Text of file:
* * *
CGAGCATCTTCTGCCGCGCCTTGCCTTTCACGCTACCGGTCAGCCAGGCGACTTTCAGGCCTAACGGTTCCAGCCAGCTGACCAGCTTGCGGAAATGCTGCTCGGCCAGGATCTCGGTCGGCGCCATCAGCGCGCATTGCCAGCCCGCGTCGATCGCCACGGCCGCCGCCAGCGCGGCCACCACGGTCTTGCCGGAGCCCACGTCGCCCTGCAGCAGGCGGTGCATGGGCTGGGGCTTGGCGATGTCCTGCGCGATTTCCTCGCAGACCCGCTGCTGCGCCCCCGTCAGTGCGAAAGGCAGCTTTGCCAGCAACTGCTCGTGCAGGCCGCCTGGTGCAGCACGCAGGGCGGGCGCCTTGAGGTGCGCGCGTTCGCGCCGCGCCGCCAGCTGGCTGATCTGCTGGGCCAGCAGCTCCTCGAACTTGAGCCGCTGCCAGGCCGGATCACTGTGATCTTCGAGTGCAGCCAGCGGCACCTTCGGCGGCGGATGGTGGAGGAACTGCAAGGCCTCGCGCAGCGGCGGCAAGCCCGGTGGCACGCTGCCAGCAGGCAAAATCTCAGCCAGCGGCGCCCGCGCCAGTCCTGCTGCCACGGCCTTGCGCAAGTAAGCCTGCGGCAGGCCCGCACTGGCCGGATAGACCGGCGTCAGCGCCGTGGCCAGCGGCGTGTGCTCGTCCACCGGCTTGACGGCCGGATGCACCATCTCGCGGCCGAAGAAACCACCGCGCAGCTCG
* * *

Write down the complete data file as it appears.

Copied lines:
CGAGCATCTTCTGCCGCGCCTTGCCTTTCACGCTACCGGTCAGCCAGGCGACTTTCAGGCCTAACGGTTCCAGCCAGCTGACCAGCTTGCGGAAATGCTGCTCGGCCAGGATCTCGGTCGGCGCCATCAGCGCGCATTGCCAGCCCGCGTCGATCGCCACGGCCGCCGCCAGCGCGGCCACCACGGTCTTGCCGGAGCCCACGTCGCCCTGCAGCAGGCGGTGCATGGGCTGGGGCTTGGCGATGTCCTGCGCGATTTCCTCGCAGACCCGCTGCTGCGCCCCCGTCAGTGCGAAAGGCAGCTTTGCCAGCAACTGCTCGTGCAGGCCGCCTGGTGCAGCACGCAGGGCGGGCGCCTTGAGGTGCGCGCGTTCGCGCCGCGCCGCCAGCTGGCTGATCTGCTGGGCCAGCAGCTCCTCGAACTTGAGCCGCTGCCAGGCCGGATCACTGTGATCTTCGAGTGCAGCCAGCGGCACCTTCGGCGGCGGATGGTGGAGGAACTGCAAGGCCTCGCGCAGCGGCGGCAAGCCCGGTGGCACGCTGCCAGCAGGCAAAATCTCAGCCAGCGGCGCCCGCGCCAGTCCTGCTGCCACGGCCTTGCGCAAGTAAGCCTGCGGCAGGCCCGCACTGGCCGGATAGACCGGCGTCAGCGCCGTGGCCAGCGGCGTGTGCTCGTCCACCGGCTTGACGGCCGGATGCACCATCTCGCGGCCGAAGAAACCACCGCGCAGCTCG